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Morocco prepares to capitalize on EV transition race

Morocco prepares to capitalize on EV transition race


A train that travels from rural northern Morocco to a port on the Mediterranean Sea carries no passengers. Three times a day, it brings hundreds of cars stacked bumper to bumper from a Renault factory outside Tangiers to vessels that transport them to European dealerships.

Business incentives and investing in infrastructure like the freight railway line have allowed Morocco to grow its automotive industry from virtually non-existent to Africa’s largest in less than two decades. The North African kingdom supplies more cars to Europe than China, India or Japan, and has the capacity to produce 700,000 vehicles a year.

Moroccan officials are determined to maintain the country’s role as a car-making juggernaut by competing for electric vehicle projects. But whether one of Africa’s few industrialization success stories can stay competitive as worldwide auto production transitions to EVs and increasingly relies on automation remains to be seen.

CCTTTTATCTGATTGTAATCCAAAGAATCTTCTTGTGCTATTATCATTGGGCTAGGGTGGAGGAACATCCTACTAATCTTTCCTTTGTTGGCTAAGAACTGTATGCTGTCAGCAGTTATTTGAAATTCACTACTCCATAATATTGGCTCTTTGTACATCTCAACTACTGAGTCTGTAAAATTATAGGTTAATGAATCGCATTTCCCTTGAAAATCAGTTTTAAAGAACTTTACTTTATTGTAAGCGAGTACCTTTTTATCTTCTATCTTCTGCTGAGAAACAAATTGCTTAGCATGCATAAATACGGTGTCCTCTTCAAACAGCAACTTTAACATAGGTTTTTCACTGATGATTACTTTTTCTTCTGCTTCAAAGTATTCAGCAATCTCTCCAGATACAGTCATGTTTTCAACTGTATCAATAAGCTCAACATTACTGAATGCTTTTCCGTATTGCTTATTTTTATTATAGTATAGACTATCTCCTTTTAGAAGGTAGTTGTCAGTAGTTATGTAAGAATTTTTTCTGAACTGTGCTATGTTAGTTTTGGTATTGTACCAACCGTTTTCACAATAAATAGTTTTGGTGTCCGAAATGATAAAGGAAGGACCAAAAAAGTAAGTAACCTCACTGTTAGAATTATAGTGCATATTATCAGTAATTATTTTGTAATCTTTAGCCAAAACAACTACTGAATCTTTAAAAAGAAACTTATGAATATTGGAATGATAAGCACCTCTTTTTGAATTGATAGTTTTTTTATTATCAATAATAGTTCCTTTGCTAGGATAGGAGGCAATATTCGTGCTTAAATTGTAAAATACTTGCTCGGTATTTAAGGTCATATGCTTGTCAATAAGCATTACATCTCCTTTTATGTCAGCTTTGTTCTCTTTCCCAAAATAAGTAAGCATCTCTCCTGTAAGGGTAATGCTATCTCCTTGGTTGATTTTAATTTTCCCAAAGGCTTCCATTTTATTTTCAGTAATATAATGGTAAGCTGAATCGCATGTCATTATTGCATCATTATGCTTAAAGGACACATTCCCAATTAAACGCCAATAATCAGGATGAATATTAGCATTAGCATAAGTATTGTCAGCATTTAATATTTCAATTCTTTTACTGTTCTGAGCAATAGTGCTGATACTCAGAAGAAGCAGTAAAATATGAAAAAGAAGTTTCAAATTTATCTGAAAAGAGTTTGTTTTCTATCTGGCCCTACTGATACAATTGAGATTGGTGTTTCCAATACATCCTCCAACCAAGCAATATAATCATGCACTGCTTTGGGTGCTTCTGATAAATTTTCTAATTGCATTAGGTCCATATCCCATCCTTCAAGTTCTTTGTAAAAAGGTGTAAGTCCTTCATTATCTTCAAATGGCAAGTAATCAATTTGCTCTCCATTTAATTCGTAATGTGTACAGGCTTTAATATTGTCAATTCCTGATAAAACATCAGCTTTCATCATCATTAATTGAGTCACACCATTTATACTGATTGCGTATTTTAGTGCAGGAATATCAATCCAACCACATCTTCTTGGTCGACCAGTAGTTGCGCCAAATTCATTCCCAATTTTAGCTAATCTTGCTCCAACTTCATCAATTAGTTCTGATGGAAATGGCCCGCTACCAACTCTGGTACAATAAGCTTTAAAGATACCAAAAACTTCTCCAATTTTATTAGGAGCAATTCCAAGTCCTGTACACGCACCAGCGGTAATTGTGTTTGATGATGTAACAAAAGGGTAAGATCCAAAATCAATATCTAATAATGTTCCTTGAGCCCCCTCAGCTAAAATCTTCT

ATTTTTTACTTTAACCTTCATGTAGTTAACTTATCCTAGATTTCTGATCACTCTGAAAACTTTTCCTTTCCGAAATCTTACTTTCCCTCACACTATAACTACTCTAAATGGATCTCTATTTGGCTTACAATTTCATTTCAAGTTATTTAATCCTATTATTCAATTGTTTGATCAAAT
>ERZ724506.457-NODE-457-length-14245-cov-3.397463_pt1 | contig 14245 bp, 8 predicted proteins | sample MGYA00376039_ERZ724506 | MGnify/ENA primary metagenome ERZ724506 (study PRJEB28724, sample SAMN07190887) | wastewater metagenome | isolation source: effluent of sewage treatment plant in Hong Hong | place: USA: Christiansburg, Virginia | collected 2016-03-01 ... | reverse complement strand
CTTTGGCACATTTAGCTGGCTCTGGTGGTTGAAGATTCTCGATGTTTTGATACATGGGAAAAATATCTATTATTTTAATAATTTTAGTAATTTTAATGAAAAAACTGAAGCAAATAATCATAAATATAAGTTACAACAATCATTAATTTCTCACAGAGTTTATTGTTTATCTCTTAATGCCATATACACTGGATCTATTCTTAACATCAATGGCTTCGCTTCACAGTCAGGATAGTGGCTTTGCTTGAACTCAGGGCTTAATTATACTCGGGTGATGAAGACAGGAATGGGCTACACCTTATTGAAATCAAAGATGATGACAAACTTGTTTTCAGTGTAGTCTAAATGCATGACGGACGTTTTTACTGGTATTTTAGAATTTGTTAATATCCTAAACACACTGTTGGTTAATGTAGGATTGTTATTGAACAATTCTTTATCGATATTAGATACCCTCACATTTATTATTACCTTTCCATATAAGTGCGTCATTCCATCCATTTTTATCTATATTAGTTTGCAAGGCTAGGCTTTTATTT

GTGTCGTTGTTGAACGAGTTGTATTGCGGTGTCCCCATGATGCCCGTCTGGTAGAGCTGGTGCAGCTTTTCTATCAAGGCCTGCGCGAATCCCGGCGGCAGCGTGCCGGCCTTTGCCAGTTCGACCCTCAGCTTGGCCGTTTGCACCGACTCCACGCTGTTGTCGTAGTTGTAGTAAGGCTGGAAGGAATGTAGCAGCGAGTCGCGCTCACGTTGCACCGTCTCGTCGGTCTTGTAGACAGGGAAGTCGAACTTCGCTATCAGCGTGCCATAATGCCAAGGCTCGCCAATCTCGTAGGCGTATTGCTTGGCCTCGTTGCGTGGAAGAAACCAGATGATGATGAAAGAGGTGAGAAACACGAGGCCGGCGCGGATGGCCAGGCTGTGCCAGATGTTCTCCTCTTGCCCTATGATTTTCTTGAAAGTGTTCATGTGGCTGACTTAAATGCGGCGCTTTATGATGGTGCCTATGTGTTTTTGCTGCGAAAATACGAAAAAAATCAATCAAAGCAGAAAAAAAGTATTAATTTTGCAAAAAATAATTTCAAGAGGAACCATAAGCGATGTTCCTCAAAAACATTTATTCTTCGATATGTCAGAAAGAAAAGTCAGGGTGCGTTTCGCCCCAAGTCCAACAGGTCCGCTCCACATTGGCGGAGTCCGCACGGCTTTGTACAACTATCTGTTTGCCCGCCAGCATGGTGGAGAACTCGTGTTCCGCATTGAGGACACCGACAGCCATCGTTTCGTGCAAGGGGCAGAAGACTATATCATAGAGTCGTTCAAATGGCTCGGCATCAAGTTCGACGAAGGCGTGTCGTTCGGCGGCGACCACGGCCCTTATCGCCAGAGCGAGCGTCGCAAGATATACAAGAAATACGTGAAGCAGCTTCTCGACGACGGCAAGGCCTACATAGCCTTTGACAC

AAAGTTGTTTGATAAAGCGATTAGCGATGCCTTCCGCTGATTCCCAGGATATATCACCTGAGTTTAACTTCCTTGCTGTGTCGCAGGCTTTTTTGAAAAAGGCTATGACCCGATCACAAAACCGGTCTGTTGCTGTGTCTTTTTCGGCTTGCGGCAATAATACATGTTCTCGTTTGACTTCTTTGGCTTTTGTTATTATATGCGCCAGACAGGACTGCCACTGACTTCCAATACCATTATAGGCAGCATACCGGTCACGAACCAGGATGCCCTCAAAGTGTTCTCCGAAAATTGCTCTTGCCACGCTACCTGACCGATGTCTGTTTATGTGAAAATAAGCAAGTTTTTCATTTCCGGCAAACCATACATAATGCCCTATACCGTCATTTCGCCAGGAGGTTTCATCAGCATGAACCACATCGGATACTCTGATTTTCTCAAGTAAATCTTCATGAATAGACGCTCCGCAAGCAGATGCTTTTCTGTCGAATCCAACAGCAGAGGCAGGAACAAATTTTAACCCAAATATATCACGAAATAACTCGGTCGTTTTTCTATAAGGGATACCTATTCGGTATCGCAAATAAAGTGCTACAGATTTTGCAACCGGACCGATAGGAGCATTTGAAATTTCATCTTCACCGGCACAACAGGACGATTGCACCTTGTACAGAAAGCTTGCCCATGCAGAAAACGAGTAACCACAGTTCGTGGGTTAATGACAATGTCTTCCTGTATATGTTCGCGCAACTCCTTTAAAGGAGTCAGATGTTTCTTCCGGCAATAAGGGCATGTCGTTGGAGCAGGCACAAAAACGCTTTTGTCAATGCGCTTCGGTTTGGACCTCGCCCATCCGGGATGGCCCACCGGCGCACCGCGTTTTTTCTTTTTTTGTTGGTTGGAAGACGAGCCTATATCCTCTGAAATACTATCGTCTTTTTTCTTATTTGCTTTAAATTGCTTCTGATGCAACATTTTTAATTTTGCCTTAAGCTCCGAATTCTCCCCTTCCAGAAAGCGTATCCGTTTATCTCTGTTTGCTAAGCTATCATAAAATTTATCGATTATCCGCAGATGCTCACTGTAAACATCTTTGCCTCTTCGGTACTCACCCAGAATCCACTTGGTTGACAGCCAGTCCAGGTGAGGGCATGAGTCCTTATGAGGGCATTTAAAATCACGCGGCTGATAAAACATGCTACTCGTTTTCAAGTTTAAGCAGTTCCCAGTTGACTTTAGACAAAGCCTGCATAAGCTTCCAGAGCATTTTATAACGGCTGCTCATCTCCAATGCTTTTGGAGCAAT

More than 250 companies that manufacture cars or their components currently operate in Morocco, where the auto industry now accounts for 22% of gross domestic product and $14 billion in exports. French automaker Renault, the country’s largest private employer, calls Morocco “Sandero-land” because it produces nearly all of its subcompact Dacia Sanderos there.

Unencumbered by many of democracy’s checks and balances, the government tells companies looking to outsource production to cheaper locales they can get approval for new factories and complete construction in as little as five months.

“We didn’t export one car 15 years ago. Now it’s the first exporting sector in the country,” Minister of Industry and Trade Ryad Mezzour said in an interview with The Associated Press.

Mezzour said Morocco has distinguished itself from other outsourcing destinations by expanding its ports, free trade zones and highways. The government offered subsidies of up to 35% for manufacturers to put factories in the rural hinterlands outside of Tangiers, where Renault now produces Clios as well as Dacia Sanderos, Europe’s most popular passenger vehicle, and soon plans to start manufacturing hybrid Dacia Joggers.

Chinese, Japanese, American and Korean factories make seats, engines, shock absorbers and wheels at the Tangiers Automotive City, a large campus of car parts manufacturers. Stellantis produces Peugeots, Opels and Fiats at its plant in Kenitra.

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